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The Proportional Hazard Model for Purchase Timing: A Comparison of Alternative Specifications

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  • Seetharaman, P B
  • Chintagunta, Pradeep K

Abstract

We use the proportional hazard model (PHM) to study purchase-timing behavior of households in two product categories: laundry detergents and paper towels. The PHM decomposes a household's instantaneous probability of buying the product at a point of time into two components: the baseline hazard that captures the household's intrinsic purchase pattern over time and the covariate function that captures the effects of marketing variables on the household's purchase timing decision. We compare the continuous-time and discrete-time PHMs, where the latter explicitly accounts for households' shopping trips that do not involve purchase of the product. We find that the discrete-time PHM empirically outperforms the continuous-time PHM in terms of explaining the observed purchase outcomes. We compare five different parametric specifications of the baseline hazard, and find that the three-parameter expo-power specification outperforms the exponential, Erlang-2, Weibull, and log-logistic specifications. We use a cause specific, competing-risks PHM to distinguish between two types of purchase events that differ in terms of whether or not they were preceded by a shopping trip that involved purchase of the product. Such a cause-specific, competing-risks PHM is shown to outperform the traditional discrete-time PHM. We then estimate a nonparametric version of the PHM and find that it does not offer any additional insights compared to the parsimonious parametric PHM. Finally, we accommodate unobserved heterogeneity across households by allowing all of the parameters of the PHM to follow a discrete distribution across households whose locations and supports are nonparametrically estimated from the data. We find evidence for substantial unobserved heterogeneity in the data, both in the parameters of marketing variables and in the baseline hazards. This study will be a useful reference to researchers hoping to use the PHM to study event times.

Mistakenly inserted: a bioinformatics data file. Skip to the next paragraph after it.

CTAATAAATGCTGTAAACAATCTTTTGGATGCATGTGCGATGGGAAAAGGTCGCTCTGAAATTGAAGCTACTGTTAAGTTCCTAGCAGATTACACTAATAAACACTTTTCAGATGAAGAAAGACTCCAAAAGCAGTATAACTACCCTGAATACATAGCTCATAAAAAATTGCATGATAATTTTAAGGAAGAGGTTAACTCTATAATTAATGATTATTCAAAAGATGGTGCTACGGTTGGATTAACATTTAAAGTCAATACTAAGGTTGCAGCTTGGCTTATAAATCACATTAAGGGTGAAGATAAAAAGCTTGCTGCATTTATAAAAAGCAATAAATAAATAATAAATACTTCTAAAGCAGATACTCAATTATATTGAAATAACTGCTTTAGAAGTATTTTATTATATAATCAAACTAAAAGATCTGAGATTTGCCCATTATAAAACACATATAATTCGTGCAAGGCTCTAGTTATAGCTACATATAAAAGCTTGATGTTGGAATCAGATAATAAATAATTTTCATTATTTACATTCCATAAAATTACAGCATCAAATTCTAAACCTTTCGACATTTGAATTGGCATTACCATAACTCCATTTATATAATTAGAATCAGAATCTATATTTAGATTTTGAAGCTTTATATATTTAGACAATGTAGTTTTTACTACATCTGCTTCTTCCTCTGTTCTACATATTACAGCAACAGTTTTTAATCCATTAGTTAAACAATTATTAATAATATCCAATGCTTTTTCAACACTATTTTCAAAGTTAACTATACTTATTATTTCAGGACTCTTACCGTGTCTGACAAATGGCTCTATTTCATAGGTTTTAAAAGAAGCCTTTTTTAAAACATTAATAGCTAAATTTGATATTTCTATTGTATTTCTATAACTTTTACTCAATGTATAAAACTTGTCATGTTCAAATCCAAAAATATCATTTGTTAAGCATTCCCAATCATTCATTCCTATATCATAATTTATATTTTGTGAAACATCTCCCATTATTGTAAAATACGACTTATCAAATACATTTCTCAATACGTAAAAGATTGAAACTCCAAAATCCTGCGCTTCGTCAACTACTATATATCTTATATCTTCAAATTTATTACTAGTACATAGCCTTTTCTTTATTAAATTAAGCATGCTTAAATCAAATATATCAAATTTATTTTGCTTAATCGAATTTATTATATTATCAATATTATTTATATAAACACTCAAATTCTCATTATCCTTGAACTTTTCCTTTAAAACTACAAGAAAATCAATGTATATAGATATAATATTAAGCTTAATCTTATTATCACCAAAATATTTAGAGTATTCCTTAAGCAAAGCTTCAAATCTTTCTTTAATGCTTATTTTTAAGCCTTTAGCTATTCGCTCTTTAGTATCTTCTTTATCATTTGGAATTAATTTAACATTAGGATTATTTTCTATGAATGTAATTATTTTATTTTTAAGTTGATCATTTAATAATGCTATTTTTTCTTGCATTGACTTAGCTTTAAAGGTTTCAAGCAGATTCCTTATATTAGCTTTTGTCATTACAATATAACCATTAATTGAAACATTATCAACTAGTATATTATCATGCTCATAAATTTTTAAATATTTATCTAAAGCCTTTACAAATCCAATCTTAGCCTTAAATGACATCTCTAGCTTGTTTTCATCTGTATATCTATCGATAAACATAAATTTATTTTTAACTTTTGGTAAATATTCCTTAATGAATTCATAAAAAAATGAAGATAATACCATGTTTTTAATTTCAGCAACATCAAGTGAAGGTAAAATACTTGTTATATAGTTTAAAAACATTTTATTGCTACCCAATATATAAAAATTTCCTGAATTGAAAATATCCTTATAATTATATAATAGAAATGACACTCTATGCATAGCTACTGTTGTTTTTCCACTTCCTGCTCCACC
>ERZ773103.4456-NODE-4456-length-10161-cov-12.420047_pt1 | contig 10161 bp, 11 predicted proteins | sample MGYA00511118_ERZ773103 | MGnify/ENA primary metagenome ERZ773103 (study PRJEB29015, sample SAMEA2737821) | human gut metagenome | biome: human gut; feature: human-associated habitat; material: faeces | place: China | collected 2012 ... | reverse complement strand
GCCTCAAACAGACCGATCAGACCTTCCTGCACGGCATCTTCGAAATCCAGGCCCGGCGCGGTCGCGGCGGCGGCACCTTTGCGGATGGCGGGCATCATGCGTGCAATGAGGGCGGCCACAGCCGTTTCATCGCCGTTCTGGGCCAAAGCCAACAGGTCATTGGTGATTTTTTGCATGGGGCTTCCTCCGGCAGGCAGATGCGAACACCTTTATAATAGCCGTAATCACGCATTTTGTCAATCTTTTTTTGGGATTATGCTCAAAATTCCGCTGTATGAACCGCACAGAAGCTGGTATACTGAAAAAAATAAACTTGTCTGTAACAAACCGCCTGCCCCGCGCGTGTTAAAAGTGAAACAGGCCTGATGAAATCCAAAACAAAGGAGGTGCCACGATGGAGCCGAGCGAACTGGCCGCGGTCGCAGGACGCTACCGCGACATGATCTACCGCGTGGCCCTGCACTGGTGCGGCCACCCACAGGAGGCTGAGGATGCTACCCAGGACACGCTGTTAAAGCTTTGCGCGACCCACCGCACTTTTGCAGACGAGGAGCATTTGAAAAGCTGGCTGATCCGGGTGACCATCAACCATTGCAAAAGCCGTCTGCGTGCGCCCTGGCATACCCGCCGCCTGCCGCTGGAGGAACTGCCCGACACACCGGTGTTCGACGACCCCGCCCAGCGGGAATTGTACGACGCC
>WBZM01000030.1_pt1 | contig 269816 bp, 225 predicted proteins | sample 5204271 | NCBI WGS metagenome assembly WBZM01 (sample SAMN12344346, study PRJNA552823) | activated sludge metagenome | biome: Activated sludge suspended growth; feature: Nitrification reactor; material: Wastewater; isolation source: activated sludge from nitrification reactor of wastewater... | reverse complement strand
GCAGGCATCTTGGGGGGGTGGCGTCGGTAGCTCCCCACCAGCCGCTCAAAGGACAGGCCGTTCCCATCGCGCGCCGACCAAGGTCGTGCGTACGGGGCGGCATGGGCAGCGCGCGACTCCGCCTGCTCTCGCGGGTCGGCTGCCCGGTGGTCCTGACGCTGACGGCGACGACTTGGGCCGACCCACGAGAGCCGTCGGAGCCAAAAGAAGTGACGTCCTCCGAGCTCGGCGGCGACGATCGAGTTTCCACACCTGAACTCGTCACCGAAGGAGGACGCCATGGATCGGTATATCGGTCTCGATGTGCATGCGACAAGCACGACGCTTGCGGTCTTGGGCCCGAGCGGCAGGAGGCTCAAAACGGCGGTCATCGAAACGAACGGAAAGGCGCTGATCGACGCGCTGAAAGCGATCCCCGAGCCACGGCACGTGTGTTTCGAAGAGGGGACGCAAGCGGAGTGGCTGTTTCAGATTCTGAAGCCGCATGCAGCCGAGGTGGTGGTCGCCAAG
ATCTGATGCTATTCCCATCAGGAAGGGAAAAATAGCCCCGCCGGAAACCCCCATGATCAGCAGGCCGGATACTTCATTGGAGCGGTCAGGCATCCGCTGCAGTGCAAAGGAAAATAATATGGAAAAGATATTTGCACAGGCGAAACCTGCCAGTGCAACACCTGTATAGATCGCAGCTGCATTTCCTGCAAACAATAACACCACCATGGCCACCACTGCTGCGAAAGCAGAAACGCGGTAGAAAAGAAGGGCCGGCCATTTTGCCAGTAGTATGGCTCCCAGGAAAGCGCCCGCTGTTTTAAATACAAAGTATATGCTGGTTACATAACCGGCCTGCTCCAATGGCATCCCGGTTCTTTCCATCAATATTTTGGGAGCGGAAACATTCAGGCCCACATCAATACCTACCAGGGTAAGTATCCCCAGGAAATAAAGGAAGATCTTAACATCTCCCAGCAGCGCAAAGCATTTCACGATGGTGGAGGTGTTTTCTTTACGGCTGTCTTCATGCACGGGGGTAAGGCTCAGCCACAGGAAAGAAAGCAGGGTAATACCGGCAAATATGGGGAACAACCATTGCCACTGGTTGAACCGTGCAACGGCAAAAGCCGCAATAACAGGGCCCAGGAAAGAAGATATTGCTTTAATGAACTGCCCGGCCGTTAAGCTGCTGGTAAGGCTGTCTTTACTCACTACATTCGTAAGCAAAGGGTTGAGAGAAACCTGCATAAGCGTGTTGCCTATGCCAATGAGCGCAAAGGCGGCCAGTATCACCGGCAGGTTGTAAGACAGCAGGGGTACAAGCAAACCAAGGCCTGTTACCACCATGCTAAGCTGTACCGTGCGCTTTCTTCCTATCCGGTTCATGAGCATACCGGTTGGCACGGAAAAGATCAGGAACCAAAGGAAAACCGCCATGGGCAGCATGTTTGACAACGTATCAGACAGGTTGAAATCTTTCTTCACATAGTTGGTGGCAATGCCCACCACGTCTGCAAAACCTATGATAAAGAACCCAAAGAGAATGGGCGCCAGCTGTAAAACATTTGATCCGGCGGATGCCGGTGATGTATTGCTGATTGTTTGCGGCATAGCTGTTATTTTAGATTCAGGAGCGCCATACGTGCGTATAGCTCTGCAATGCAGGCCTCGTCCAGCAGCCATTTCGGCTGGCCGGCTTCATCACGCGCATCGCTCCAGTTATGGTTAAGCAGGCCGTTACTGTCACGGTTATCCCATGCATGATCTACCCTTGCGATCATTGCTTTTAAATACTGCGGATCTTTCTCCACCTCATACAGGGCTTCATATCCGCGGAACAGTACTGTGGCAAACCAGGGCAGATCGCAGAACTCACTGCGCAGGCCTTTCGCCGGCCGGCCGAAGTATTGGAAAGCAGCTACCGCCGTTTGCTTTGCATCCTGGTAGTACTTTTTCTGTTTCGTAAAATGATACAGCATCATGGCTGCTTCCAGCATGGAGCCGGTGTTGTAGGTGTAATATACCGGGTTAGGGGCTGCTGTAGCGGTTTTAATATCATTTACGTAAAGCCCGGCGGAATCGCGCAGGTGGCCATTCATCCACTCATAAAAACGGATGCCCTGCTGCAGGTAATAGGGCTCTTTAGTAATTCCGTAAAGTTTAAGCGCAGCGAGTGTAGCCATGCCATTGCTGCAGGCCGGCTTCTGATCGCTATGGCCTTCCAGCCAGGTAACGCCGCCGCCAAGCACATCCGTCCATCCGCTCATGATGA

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Bibliographic Info

Article provided by American Statistical Association in its journal Journal of Business and Economic Statistics.

Volume (Year): 21 (2003)
Issue (Month): 3 (July)
Pages: 368-82

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Handle: RePEc:bes:jnlbes:v:21:y:2003:i:3:p:368-82

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Cited by:
  1. Olearius, Gotz & Roosen, Jutta & Drescher, Larissa S., 2011. "A Hazard Analysis Of Consumers’ Switching Behaviour In German Food Retailing For Dairy Products," 51st Annual Conference, Halle, Germany, September 28-30, 2011 114516, German Association of Agricultural Economists (GEWISOLA).
  2. Vardit Landsman & Moshe Givon, 2010. "The diffusion of a new service: Combining service consideration and brand choice," Quantitative Marketing and Economics, Springer, vol. 8(1), pages 91-121, March.
  3. Theoharakis, Vasilis & Vakratsas, Demetrios & Wong, Veronica, 2007. "Market-level information and the diffusion of competing technologies: An exploratory analysis of the LAN industry," Research Policy, Elsevier, vol. 36(5), pages 742-757, June.
  4. A. Prinzie & D. Van Den Poel, 2007. "Predicting home-appliance acquisition sequences: Markov/Markov for Discrimination and survival analysis for modeling sequential information in NPTB models," Working Papers of Faculty of Economics and Business Administration, Ghent University, Belgium 07/442, Ghent University, Faculty of Economics and Business Administration.
  5. Bhat, Chandra R. & Srinivasan, Sivaramakrishnan & Axhausen, Kay W., 2005. "An analysis of multiple interepisode durations using a unifying multivariate hazard model," Transportation Research Part B: Methodological, Elsevier, vol. 39(9), pages 797-823, November.
  6. Lee, Backjin & Timmermans, Harry J.P., 2007. "A latent class accelerated hazard model of activity episode durations," Transportation Research Part B: Methodological, Elsevier, vol. 41(4), pages 426-447, May.
  7. David Bell & Sangyoung Song, 2007. "Neighborhood effects and trial on the internet: Evidence from online grocery retailing," Quantitative Marketing and Economics, Springer, vol. 5(4), pages 361-400, December.

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